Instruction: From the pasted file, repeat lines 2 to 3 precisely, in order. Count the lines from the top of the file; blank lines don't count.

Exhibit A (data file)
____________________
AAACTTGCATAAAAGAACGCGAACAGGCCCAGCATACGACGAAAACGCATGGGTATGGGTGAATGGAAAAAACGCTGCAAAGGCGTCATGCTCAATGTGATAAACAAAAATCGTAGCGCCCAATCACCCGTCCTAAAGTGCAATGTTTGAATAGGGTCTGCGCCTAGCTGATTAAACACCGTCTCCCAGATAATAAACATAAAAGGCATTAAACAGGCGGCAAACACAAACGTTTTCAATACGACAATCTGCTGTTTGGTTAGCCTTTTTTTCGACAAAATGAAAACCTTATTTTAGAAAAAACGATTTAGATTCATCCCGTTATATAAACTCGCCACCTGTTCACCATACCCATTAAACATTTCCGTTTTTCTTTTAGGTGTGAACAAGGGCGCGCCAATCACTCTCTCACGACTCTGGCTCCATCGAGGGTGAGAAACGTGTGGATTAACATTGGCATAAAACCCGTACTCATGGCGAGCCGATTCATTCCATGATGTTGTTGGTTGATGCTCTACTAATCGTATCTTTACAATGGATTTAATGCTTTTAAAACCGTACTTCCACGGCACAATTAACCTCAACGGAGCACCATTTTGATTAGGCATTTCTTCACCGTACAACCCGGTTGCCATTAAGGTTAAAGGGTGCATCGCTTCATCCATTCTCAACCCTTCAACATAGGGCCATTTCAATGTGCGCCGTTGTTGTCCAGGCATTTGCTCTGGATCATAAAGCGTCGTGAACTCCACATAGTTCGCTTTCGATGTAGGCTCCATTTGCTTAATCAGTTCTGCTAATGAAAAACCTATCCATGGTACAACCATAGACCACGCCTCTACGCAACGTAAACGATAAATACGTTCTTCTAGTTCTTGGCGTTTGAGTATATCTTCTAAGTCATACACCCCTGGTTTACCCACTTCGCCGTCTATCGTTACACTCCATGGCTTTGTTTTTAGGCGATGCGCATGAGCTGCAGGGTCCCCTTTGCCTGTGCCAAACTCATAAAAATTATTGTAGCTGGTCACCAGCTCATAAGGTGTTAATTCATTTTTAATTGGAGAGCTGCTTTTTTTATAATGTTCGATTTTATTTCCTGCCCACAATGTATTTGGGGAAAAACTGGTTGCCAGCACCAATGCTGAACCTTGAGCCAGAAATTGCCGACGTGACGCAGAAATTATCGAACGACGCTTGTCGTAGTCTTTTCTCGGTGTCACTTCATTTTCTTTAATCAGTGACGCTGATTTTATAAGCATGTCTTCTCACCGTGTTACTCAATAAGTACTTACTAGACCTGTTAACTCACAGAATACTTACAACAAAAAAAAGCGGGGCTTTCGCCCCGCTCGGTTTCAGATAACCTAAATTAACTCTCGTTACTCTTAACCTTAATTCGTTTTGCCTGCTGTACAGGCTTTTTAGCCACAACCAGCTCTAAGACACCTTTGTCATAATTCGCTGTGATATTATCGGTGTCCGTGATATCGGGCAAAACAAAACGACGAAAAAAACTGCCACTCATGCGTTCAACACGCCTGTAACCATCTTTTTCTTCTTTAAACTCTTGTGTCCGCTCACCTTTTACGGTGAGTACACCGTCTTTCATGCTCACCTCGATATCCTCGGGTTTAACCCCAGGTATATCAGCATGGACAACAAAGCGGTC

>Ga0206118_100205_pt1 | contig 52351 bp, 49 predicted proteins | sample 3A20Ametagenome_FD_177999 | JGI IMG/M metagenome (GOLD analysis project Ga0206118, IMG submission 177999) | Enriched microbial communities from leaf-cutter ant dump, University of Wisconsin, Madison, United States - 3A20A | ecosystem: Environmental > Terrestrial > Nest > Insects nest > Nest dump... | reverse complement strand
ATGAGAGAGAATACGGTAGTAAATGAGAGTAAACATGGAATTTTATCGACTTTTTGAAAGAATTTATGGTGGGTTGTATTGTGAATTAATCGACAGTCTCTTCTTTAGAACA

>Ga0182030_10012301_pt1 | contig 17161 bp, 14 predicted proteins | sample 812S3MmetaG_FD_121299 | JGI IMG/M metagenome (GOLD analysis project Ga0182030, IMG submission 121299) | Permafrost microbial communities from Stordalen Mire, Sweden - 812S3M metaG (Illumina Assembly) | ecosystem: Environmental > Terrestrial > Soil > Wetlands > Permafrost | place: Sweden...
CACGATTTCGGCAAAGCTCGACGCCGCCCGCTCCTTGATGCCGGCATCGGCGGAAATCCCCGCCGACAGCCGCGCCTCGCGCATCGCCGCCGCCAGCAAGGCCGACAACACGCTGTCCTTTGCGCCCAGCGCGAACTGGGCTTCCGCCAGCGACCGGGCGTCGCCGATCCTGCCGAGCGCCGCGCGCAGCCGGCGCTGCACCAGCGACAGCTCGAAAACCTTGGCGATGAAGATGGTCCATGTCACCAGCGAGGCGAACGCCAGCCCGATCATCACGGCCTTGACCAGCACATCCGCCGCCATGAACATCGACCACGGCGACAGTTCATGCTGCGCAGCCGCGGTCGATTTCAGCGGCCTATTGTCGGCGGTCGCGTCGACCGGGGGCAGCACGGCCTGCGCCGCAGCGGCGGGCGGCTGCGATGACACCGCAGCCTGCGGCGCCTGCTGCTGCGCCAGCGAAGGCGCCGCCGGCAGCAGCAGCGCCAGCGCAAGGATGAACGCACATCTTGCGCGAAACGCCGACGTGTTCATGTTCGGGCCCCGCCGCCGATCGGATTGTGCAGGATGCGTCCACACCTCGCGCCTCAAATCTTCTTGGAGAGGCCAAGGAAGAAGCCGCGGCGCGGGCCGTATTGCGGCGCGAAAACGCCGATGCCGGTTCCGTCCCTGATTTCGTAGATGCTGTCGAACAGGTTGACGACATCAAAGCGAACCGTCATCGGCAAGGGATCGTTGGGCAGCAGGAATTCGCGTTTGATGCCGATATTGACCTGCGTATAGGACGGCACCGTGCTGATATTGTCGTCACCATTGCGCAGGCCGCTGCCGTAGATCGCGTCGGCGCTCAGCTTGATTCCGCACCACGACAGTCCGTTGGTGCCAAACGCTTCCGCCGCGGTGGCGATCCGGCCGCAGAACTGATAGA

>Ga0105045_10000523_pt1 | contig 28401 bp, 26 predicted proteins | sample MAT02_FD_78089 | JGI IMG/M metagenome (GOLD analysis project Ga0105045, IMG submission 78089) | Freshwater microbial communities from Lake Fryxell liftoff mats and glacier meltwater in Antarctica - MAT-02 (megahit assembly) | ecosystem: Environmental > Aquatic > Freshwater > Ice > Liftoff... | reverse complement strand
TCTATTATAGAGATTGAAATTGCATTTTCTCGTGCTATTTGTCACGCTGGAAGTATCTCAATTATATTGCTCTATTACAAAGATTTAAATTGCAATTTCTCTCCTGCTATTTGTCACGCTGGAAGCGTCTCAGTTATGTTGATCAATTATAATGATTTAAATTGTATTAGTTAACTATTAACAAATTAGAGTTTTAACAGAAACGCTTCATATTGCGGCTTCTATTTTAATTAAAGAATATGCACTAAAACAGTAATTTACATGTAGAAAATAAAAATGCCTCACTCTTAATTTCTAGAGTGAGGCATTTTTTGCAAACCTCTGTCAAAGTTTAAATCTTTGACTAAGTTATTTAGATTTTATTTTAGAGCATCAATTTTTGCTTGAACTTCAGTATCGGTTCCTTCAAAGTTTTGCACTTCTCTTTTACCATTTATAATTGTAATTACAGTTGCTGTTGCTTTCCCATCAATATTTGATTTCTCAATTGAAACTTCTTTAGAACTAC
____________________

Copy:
>Ga0206118_100205_pt1 | contig 52351 bp, 49 predicted proteins | sample 3A20Ametagenome_FD_177999 | JGI IMG/M metagenome (GOLD analysis project Ga0206118, IMG submission 177999) | Enriched microbial communities from leaf-cutter ant dump, University of Wisconsin, Madison, United States - 3A20A | ecosystem: Environmental > Terrestrial > Nest > Insects nest > Nest dump... | reverse complement strand
ATGAGAGAGAATACGGTAGTAAATGAGAGTAAACATGGAATTTTATCGACTTTTTGAAAGAATTTATGGTGGGTTGTATTGTGAATTAATCGACAGTCTCTTCTTTAGAACA